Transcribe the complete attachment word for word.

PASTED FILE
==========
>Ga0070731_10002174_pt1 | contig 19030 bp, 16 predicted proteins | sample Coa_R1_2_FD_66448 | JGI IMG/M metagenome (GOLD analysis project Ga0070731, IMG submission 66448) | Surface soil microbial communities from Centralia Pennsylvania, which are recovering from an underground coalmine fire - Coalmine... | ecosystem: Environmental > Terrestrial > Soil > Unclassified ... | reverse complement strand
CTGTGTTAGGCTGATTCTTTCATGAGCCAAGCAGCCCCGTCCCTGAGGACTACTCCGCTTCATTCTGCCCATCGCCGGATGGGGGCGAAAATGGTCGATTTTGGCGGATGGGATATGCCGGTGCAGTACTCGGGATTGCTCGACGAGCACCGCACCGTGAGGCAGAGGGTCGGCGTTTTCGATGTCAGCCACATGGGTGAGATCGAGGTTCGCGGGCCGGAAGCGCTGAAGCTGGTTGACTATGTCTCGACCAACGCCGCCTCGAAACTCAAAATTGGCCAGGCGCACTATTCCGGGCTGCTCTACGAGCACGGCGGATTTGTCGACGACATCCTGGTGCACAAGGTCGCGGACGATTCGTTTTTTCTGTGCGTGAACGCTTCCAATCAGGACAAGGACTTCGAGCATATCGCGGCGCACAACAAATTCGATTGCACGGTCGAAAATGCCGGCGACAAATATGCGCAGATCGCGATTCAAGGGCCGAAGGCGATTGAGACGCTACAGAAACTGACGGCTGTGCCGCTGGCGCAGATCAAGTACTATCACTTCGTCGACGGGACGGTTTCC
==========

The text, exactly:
>Ga0070731_10002174_pt1 | contig 19030 bp, 16 predicted proteins | sample Coa_R1_2_FD_66448 | JGI IMG/M metagenome (GOLD analysis project Ga0070731, IMG submission 66448) | Surface soil microbial communities from Centralia Pennsylvania, which are recovering from an underground coalmine fire - Coalmine... | ecosystem: Environmental > Terrestrial > Soil > Unclassified ... | reverse complement strand
CTGTGTTAGGCTGATTCTTTCATGAGCCAAGCAGCCCCGTCCCTGAGGACTACTCCGCTTCATTCTGCCCATCGCCGGATGGGGGCGAAAATGGTCGATTTTGGCGGATGGGATATGCCGGTGCAGTACTCGGGATTGCTCGACGAGCACCGCACCGTGAGGCAGAGGGTCGGCGTTTTCGATGTCAGCCACATGGGTGAGATCGAGGTTCGCGGGCCGGAAGCGCTGAAGCTGGTTGACTATGTCTCGACCAACGCCGCCTCGAAACTCAAAATTGGCCAGGCGCACTATTCCGGGCTGCTCTACGAGCACGGCGGATTTGTCGACGACATCCTGGTGCACAAGGTCGCGGACGATTCGTTTTTTCTGTGCGTGAACGCTTCCAATCAGGACAAGGACTTCGAGCATATCGCGGCGCACAACAAATTCGATTGCACGGTCGAAAATGCCGGCGACAAATATGCGCAGATCGCGATTCAAGGGCCGAAGGCGATTGAGACGCTACAGAAACTGACGGCTGTGCCGCTGGCGCAGATCAAGTACTATCACTTCGTCGACGGGACGGTTTCC